FBI Subpoenas LCI Records

A federal grand jury is looking into liens that city government’s neighborhoods anti-blight agency put on people’s properties.

The agency, the Livable City Initiative (LCI), responded to a subpoena from the FBI for “any and all documents related to fees, fines, and liens levied by LCI on residential property owners and/or landlords of properties located in New Haven, Connecticut” between Jan. 1, 2012, and July 31, 2013.

Click here to read the FBI subpoena, sent to LCI Executive Director Erik Johnson.

LCI put liens on more than 200 properties over that time for unpaid bills ranging from anti-blight fines to property maintenance and relocation. LCI has been taking care of abandoned rundown properties throughout the city thanks to to the neglect of banks holding debt or out-of-town slumlords or departed owners facing foreclosure. (Banks’ names rarely appear on the liens because they hold off for a year or more on taking title to abandoned properties, in order to avoid responsibility for taking care of them.)

The liens totaled $667,789.82, of which LCI reported collecting $77,178.35. The agency often waits until a blighted property is sold to collect its back debts.

Click here to view the spreadsheet LCI turned over to the FBI listing all the liens.

Mayor John DeStefano said Sunday that given that the U.S. Attorney’s Office had launched an investigation into the matter, he didn’t see the need to have New Haven’s police launch a “parallel investigation” into the allegation.

“It seems limited to an allegation of the behavior of a field officer” and did not involve any supervisors, DeStefano said.

“The FBI has not spoken to me about any specific allegations that have taken place among any members of my staff,” Erik Johnson said.

(Johnson’s appearance before a grand jury earlier this year had to do with the Angelo Reyes arson investigation, not with this matter.)

The DeStefano administration made the latest matter about the FBI subpoena public a week and a half ago when it posted on the city website a detailed transition report prepared for the incoming Harp administration. The LCI portion of the report included this paragraph: “Current the FBI has an open investigation on some of LCI past activities. The FBI has requested copies of liens that have been issued by the Department in 2012 and 2013. No other information has been requested. Copy of the subpoena is available upon request or should be addressed as part of the Office of Corporation Council transition memorandum.”

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posted by: Bill Saunders on November 17, 2013  5:59pm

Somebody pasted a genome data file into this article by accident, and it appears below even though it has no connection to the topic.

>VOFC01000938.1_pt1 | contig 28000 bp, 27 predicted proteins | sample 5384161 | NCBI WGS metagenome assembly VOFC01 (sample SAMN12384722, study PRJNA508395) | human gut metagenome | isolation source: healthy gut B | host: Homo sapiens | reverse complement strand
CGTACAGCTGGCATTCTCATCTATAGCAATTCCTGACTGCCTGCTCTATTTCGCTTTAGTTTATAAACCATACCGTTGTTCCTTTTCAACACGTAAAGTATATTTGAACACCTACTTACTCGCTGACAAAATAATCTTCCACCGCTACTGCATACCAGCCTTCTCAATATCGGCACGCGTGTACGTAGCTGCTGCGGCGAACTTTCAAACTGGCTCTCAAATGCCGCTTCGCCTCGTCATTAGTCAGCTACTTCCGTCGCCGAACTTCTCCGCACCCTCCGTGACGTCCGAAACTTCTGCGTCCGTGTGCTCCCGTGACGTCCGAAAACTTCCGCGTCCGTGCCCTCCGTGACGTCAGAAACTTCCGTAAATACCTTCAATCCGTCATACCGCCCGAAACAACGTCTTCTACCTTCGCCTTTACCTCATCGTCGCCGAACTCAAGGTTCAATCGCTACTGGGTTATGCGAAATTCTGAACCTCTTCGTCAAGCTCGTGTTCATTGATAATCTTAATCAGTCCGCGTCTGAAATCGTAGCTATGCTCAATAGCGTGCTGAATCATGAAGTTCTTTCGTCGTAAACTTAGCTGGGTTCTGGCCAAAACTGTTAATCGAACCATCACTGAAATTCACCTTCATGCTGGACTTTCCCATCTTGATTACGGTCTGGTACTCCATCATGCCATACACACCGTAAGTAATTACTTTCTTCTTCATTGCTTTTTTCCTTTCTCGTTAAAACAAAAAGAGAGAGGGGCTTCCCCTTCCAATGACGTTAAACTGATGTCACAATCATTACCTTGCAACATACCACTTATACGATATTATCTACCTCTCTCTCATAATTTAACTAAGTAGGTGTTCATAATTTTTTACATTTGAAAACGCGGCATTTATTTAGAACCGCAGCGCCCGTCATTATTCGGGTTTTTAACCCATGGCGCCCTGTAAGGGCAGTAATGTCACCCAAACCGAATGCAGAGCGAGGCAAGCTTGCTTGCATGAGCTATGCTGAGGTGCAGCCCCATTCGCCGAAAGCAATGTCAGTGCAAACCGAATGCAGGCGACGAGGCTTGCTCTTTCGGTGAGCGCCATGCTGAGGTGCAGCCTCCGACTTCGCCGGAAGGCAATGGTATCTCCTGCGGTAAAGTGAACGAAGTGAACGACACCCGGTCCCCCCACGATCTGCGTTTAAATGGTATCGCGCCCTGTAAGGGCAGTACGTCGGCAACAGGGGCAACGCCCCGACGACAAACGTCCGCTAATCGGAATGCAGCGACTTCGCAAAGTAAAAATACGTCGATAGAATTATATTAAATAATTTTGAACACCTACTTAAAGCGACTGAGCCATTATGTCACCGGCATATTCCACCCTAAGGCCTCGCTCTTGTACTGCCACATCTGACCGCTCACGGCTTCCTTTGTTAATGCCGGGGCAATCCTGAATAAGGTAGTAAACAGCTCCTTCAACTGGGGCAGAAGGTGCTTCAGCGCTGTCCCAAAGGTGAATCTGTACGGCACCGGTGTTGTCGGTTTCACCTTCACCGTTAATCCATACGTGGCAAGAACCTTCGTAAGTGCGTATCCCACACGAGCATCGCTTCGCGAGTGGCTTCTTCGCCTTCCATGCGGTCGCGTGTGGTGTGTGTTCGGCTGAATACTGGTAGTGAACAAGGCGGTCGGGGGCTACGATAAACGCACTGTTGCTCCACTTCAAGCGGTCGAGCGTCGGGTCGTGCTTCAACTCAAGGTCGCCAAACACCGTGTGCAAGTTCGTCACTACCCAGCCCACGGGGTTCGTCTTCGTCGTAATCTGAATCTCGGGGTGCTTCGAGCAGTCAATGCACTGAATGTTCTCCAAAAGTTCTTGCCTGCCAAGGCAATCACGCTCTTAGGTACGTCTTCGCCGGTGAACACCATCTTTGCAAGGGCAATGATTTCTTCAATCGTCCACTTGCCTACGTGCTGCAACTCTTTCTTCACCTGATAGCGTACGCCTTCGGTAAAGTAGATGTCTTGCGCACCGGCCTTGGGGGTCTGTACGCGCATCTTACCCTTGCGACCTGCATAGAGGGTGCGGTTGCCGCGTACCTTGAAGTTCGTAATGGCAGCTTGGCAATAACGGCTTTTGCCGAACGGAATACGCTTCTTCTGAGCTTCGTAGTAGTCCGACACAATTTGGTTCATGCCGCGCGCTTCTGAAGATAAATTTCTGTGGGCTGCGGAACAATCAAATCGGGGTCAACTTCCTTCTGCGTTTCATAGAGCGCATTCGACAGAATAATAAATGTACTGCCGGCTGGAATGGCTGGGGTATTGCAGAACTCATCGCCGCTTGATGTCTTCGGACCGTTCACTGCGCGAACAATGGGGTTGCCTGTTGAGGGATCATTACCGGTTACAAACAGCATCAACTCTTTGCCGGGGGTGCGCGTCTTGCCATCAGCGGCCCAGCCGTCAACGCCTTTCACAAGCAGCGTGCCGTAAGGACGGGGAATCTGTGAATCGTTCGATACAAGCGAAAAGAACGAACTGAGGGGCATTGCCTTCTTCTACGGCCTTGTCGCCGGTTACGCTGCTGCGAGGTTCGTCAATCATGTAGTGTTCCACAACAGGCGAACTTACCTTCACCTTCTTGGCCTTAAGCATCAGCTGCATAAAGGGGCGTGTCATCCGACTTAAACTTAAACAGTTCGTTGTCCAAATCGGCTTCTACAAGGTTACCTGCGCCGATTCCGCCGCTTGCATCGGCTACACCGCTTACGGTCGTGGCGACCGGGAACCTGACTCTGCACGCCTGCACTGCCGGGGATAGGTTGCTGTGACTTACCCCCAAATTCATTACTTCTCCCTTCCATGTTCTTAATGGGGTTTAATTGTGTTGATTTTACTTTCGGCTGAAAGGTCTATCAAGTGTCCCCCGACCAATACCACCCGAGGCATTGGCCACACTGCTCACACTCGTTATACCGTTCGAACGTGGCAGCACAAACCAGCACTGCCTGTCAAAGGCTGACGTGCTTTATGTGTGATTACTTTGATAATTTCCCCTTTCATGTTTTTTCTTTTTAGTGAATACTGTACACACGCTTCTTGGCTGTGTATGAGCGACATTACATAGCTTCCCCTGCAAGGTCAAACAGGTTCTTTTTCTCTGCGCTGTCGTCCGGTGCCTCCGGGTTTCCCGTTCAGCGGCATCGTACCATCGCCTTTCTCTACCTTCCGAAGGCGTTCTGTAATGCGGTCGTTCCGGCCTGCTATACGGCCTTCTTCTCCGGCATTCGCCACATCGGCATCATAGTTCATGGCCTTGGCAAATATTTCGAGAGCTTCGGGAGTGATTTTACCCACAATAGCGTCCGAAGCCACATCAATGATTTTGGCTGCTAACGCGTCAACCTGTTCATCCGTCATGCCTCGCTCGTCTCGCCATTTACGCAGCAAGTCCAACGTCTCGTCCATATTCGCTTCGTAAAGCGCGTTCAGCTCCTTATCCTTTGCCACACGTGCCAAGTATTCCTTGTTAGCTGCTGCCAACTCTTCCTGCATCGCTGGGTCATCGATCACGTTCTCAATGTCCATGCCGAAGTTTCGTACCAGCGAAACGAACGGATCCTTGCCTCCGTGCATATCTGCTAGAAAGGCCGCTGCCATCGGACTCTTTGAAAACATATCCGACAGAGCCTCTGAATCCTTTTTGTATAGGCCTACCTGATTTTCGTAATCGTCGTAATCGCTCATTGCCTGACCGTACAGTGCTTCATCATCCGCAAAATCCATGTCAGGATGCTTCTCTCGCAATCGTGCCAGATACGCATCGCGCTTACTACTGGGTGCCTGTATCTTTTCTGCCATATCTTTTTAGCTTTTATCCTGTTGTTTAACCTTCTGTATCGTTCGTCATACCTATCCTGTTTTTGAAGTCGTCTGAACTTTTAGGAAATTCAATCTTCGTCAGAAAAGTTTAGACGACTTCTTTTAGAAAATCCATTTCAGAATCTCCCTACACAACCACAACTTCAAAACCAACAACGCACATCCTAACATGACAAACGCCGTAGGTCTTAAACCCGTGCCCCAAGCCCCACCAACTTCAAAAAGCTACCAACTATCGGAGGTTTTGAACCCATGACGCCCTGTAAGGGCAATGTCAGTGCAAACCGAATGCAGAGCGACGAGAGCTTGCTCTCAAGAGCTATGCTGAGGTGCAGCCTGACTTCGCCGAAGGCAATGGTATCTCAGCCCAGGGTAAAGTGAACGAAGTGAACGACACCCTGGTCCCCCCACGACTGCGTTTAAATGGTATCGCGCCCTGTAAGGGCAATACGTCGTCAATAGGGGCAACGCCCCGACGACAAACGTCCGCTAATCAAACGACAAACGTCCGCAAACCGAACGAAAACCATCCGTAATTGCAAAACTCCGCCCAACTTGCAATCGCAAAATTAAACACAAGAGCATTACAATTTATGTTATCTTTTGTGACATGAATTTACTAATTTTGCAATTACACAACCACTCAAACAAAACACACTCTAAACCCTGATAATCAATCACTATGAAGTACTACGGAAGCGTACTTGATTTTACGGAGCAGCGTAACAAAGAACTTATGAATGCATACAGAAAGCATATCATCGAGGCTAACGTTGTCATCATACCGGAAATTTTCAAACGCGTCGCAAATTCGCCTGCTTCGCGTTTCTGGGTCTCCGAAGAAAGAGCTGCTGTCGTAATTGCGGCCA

Sounds like Harp’s proposal to eliminate LCI came with some insider information…..

posted by: robn on November 18, 2013  7:46am

That’s an interesting subpoena. It asks for “any and all documents related to fees, fines and liens” meaning basically everything that the LCI has ever produced because that’s all they do.
What’s not clear from the article is what they’re investigating with such a wide net. I’m no lawyer but doesn’t a subpoena require a specific goal or else it’s considered a fishing expedition?

posted by: westville man on November 18, 2013  12:29pm

My guess on this is that they are looking for a pattern of fines, inspections, etc that show some type of bias or misuse of authority.  Under King John,  that wouldn’t be shocking.
Someone complained…and had some info to back it up.

posted by: robn on November 19, 2013  10:22am

The city recently passed a law requiring certain multitenant houses to pay the city for inspection. This means that the LCIs paper trail includes correspondence with every multi-unit dwelling in the city. The FBI is going to get more than they bargained for.

posted by: Dwightstreeter on November 19, 2013  9:56pm

Discovery is always a bit of a “fishing expedition”. A subpoena to turn up documents is a way to add to the information and is fair game.

posted by: FacChec on November 21, 2013  2:25pm

To the editor:

The subpoena from the FBI calls for “any and all documents related to fees, fines, and liens levied by LCI on residential property owners and/or landlords of properties located in New Haven, Connecticut” between Jan. 1, 2012, and July 31, 2013.

Page two of the spread sheet indicates the amount of liens collected between Jan.1, 2012 to July 31, 2013 to be $158,772.60 and not $77,178.35 as reported in this story.


Although the subpoena is related to fines and payments,and not behavior, the Mayor turns the story of the subpoena into involving a “field workers” alleged behavior.